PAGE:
Have you ever reached a point in communication where things are just bad, to put it mildly? Despite our best intentions, communication can break down. If issues are not rectified, trust and relationships deteriorate to the point where people—good people—become antagonistic and aggressive in their communication. This happens in personal lives, and it happens at work.
A number of years ago, I was called in to help a client. The client was a large resources company here in Perth that worked closely with external service providers. At that time, a lot of work in the industry was being completed by external service providers, so the operating company needed to work extremely closely with external organisations on a daily basis. And, they needed efficient, effective, deep, and healthy communication for this to be a success. In this instance, the communication was failing in all areas and project disaster was a very real and rapidly approaching possibility. Read on to discover how we worked through the conflict and got the team on track to success.
I’m sure I don’t need to espouse the benefits of learning and knowledge here—we all know that we need to continuously learn and grow to stay relevant and be successful in life (not to mention the intrinsic joy to be had in the process of learning). What we all potentially need reminding of though, particularly in this era of tweets and listicles, is that long-form written works, books, are key in developing a deeper understanding. There are so many books that I love, that I had difficulty in keeping it to ten. Read on if you are serious about leading and developing a high-performing team. In no particular order...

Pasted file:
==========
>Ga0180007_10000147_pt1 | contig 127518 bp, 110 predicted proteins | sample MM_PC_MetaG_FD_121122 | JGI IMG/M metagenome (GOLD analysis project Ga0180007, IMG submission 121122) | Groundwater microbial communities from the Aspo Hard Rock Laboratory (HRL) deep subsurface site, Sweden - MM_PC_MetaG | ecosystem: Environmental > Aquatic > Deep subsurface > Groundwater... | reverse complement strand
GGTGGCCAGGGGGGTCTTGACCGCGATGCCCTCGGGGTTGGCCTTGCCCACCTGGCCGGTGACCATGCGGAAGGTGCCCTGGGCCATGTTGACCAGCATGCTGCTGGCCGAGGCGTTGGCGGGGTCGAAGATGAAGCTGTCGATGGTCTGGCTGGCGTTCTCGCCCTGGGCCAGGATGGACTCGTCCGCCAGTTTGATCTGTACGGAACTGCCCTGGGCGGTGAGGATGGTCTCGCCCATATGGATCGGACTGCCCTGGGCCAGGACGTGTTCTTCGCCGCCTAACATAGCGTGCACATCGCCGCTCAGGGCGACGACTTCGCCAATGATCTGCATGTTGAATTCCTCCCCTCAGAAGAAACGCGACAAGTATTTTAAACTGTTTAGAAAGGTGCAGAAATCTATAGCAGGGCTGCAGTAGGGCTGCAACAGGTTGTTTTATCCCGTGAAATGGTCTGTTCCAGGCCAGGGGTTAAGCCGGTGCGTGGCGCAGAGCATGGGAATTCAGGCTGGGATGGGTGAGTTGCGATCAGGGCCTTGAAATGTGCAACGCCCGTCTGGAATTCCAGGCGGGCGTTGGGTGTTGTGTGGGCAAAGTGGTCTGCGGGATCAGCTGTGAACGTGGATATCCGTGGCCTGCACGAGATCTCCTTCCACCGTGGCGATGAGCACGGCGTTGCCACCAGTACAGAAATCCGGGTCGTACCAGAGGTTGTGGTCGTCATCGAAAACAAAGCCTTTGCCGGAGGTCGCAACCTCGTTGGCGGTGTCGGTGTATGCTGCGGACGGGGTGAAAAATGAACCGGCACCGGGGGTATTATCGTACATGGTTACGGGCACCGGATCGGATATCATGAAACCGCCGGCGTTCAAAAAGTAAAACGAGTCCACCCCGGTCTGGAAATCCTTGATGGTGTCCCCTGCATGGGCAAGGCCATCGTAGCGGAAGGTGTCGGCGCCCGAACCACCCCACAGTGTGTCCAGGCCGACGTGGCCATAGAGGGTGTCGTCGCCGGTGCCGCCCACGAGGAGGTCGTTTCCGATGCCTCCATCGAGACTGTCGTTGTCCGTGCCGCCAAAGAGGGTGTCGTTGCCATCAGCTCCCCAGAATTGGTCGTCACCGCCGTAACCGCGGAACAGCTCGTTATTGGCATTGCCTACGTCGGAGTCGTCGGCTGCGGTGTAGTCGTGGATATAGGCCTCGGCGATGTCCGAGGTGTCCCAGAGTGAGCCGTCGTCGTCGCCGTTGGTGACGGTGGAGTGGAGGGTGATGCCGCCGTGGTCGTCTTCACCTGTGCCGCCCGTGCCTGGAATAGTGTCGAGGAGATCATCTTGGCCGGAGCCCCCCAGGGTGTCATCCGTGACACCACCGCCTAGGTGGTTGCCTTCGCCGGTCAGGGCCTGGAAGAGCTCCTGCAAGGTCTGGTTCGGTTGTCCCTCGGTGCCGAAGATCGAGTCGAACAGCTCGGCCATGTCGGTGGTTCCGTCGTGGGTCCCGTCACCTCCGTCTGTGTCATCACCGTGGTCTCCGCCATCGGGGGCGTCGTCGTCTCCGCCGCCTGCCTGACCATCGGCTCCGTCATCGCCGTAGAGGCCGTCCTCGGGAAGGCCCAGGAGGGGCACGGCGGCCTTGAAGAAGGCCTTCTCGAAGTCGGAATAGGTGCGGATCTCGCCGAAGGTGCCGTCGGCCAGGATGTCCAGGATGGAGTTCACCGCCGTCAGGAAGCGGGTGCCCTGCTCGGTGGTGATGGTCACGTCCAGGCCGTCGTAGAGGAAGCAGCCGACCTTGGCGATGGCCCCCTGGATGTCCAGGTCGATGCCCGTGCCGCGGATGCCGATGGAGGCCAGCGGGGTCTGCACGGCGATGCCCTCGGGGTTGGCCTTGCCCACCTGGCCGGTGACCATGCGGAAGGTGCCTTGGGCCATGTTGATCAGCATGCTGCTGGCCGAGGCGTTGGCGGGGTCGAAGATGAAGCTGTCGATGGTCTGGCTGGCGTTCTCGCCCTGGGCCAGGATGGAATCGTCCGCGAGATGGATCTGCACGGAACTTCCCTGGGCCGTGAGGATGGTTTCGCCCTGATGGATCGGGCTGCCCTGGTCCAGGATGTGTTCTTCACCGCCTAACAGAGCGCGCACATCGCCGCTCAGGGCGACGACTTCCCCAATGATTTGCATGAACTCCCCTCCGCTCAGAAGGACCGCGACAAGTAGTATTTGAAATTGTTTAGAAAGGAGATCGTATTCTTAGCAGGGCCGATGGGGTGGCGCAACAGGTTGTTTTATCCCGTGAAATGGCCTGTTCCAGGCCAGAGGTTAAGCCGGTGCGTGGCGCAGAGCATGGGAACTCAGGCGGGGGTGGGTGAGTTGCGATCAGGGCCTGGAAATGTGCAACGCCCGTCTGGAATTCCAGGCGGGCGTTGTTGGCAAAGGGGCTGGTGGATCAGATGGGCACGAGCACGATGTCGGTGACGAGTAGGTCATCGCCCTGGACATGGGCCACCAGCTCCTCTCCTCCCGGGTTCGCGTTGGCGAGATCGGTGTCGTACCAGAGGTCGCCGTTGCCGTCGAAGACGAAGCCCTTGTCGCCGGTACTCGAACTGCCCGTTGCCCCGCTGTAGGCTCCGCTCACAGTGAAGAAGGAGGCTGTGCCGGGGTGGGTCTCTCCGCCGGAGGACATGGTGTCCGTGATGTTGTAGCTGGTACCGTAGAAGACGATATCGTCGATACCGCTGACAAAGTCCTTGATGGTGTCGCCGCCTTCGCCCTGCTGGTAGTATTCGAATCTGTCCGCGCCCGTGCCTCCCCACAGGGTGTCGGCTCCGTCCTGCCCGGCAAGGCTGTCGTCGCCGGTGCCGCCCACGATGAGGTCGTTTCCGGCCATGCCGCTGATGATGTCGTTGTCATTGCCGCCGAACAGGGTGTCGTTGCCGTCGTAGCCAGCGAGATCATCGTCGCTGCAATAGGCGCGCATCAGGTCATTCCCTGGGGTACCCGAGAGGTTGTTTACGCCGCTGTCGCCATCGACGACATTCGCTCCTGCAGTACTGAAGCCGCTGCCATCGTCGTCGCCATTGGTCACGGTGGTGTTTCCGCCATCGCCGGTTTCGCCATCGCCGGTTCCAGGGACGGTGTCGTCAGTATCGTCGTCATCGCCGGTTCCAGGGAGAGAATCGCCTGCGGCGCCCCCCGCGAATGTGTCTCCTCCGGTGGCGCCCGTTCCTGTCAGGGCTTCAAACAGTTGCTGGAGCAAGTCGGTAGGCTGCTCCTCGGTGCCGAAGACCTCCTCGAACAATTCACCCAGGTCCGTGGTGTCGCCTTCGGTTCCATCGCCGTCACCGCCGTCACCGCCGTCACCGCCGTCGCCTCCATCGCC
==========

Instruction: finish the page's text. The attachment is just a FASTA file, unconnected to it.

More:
Teams are dynamic. People change and team members come and go whether by design or unexpectedly. The focus and purpose of a team can change, particularly when working on projects as they move through phases from design to implementation and operations. Additionally, teams will go through different stages of development, or a lifecycle. Each of these shifts necessitates a mindset and a skill change for the team as a whole and the individuals who compose it.
Perhaps the most popular of team models is Tuckman’s Forming-Storming-Norming and Performing model, and the more recent addition of a fifth stage of Adjourning, Transforming, or Mourning. As a high-level concept, the model is fantastic, but in this post we’ll focus on a more detailed lifecycle that is more appropriate in a workplace increasingly dominated by projects. Read on for a handy infographic that you can use to analyse your team's current needs and what you should be focusing on as a leader.
As much as our culture may romanticise the idea of the lone-wolf, humans are social creatures and we have always worked in teams. Teams bring massive value to our work, and are becoming more important and prominent in the contemporary workforce. Aside from the benefit of simply having more people working on the job, teams bring benefits through the mixing of ideas, talent and skills. The discussions that arise from contrasting ideas lead to synergy and better outcomes.
Leading organisations are already seeking to improve diversity in their workforce. Often though, these good intentions are implemented in ways that leave a lot to be desired...
Culture is a collection of beliefs, behaviours, and states of being that are held by a group of people at a particular time. It is often described as “how we do things around here”. It exists on multiple levels, from small groups such as teams or families, through to broader groups such as social classes, national cultures, or pan-national cultures. It is complex, messy, and near impossible to design and create in an orderly way.
That said, culture is integral to the performance and operations of a team, and it can be changed to improve team performance. The key question is ‘how’. Before we get to the how, however, we need to understand the ‘what’ and ‘why’.